Buying Coverage in the Islands of Aloha
Without question, Hawaii is a tropical paradise. Residents enjoy breathtaking scenery and balmy temperatures year round. However, islands homeowners pay quite a price for the beauty that surrounds them. The state has a propensity for several natural disasters, including flash floods, hurricanes, earthquakes, volcanic eruptions, and tsunamis. These frequent perils present additional risk to residents and insurers, which is why the state has higher house premiums than most other states in the country. For tips on protecting your house adequately while keeping your premiums affordable, read our guide.
Perils Unique to The Islands of Aloha
The islands are prone to a number of natural disasters that residents in other states do not have worry about. Homeowners must consider these common and rather severe perils when structuring their coverage. Below, we've provided a summary of the perils unique to the state along with suggestions on how homeowners can protect themselves from related losses.
- Flooding. A standard plan will not look after this type of damage, which is a major problem for residents. Certain portions of the islands are prone to flash flooding when heavy rains occur. If you live near a river or other flood-prone area, you should add this coverage to your policy to protect yourself.
- Hurricanes. The area is no stranger to tropical cyclones, and homeowners should prepare accordingly. If your dwelling is damaged by hurricane winds, your standard policy should cover it. However, if your house is damaged by hurricane-related flooding, the event will not be protected unless you carry this element.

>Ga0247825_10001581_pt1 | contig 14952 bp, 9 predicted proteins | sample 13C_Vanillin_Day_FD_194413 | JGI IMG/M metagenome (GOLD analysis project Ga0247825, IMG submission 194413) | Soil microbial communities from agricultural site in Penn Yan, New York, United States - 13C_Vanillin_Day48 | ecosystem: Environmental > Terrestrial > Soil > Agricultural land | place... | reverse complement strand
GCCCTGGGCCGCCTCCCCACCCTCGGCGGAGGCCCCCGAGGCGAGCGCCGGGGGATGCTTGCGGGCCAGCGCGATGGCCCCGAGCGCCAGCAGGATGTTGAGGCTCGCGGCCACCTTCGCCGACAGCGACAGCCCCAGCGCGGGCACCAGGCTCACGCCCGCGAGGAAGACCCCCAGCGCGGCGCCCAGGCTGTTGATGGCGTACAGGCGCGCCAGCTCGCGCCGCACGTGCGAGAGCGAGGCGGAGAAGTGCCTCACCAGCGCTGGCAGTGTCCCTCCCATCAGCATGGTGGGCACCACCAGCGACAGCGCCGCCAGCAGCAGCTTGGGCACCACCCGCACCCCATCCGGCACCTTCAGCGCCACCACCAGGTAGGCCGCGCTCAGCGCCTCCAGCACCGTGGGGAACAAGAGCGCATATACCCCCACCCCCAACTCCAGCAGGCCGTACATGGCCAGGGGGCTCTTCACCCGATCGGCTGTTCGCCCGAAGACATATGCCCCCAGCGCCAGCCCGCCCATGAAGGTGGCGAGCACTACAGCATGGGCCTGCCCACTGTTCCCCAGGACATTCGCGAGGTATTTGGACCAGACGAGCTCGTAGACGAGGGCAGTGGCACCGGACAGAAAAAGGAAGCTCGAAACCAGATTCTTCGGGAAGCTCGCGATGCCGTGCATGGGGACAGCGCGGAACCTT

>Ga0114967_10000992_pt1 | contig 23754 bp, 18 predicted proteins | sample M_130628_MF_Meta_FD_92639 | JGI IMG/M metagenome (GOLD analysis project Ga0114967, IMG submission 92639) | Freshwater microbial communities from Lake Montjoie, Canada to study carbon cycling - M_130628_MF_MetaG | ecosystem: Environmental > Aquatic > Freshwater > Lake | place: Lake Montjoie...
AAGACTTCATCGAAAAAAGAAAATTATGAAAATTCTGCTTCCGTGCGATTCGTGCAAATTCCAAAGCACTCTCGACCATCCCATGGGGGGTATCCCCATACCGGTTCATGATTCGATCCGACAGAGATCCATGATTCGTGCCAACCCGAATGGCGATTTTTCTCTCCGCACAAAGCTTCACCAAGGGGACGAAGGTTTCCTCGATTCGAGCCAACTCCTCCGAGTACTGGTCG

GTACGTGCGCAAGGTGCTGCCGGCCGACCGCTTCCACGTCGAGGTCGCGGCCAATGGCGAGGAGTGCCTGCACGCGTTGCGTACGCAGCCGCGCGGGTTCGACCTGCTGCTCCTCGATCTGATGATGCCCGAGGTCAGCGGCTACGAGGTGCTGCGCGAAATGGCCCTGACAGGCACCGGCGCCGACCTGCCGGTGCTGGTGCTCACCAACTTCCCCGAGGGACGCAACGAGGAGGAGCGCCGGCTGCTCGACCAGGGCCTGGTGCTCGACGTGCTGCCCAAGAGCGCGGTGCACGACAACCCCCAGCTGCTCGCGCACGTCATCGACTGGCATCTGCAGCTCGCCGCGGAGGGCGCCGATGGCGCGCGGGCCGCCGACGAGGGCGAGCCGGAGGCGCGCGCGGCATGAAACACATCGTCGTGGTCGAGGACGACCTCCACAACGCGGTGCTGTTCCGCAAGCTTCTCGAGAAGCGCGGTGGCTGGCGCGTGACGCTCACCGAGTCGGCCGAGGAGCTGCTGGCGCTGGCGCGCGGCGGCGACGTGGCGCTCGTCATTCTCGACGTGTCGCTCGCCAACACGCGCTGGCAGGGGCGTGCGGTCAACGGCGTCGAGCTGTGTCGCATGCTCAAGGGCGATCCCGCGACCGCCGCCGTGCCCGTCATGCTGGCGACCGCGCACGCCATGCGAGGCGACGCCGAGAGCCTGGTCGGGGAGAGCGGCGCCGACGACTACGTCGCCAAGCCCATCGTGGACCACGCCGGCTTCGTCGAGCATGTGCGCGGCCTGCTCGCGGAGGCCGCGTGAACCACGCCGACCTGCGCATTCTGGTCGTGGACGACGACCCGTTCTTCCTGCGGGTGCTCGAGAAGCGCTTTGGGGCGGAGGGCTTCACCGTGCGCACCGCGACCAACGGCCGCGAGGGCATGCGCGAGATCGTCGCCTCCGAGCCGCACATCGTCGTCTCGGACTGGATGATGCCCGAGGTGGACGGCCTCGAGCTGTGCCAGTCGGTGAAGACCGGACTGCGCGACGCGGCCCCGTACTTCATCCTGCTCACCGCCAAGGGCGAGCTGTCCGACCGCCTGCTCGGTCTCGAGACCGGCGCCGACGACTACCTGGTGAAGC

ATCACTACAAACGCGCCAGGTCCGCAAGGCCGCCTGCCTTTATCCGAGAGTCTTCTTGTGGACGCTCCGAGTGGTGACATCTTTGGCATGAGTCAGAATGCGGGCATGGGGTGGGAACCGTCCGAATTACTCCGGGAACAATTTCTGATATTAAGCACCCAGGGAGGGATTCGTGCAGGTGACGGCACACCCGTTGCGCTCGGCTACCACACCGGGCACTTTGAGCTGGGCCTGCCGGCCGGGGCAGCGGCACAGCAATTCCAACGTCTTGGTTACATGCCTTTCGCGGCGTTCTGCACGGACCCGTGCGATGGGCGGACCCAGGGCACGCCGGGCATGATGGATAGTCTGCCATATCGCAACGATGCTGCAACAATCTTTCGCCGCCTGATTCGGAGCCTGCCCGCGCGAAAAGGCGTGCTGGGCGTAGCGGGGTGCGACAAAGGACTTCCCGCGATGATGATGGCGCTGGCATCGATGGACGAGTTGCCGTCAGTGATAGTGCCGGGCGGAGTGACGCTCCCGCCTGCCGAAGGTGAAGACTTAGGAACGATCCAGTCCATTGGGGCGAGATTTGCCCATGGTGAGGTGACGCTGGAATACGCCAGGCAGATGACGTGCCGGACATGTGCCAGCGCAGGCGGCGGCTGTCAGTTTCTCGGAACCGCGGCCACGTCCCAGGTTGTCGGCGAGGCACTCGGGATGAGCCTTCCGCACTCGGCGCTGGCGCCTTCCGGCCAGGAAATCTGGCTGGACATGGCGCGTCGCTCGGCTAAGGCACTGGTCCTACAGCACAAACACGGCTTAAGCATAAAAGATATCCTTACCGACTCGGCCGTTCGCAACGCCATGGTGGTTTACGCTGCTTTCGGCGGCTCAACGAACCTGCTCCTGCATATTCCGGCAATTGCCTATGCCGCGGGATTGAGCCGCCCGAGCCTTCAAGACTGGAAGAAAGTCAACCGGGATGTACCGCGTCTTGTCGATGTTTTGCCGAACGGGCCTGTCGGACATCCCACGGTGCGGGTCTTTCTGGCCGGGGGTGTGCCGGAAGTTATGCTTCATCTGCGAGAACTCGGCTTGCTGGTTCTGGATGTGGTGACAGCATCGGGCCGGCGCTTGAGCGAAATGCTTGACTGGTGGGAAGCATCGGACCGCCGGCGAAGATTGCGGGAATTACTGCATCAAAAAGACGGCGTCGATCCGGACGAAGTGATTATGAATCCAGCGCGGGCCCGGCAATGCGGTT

- Earthquakes. The earthquakes in Hawaii are frequent, relatively small, and usually related to the area's volcanic eruptions. Your house insurance policy will not look after earthquake damage unless you carry a separate policy for the peril.
- Volcanic eruptions. Volcanic activity poses a threat to houses in several forms: lava flow, ash falls, lahars, pyroclastic density currents, and avalanches of debris. Volcanic eruptions are one of the named perils that are covered by most policies, but some insurers may exclude this peril when issuing a plan. Make sure you ask your insurer if volcanic eruptions and related threats are included in your policy.
- Tsunamis. This is the most tsunami-prone state in the U.S. On average, the islands record one tsunami each year. Policies will not cover flooding that results from a tsunami, so, again, residents will need to purchase this coverage to stay fully protected.
Additional Resources to Consider
For additional information, residents can consult the website of Hawaii's Department of Commerce & Consumer Affairs. The Department of Commerce oversees the industry. The insurance division of the Department of Commerce issues licenses to providers, agents, and brokers; reviews the financial condition of local insurers; investigates complaints; and evaluates premiums and policies. On the Department of Commerce site, consumers can find general information on house insurance, file a complaint against an insurer, and compare premiums and complaint ratios for different insurers.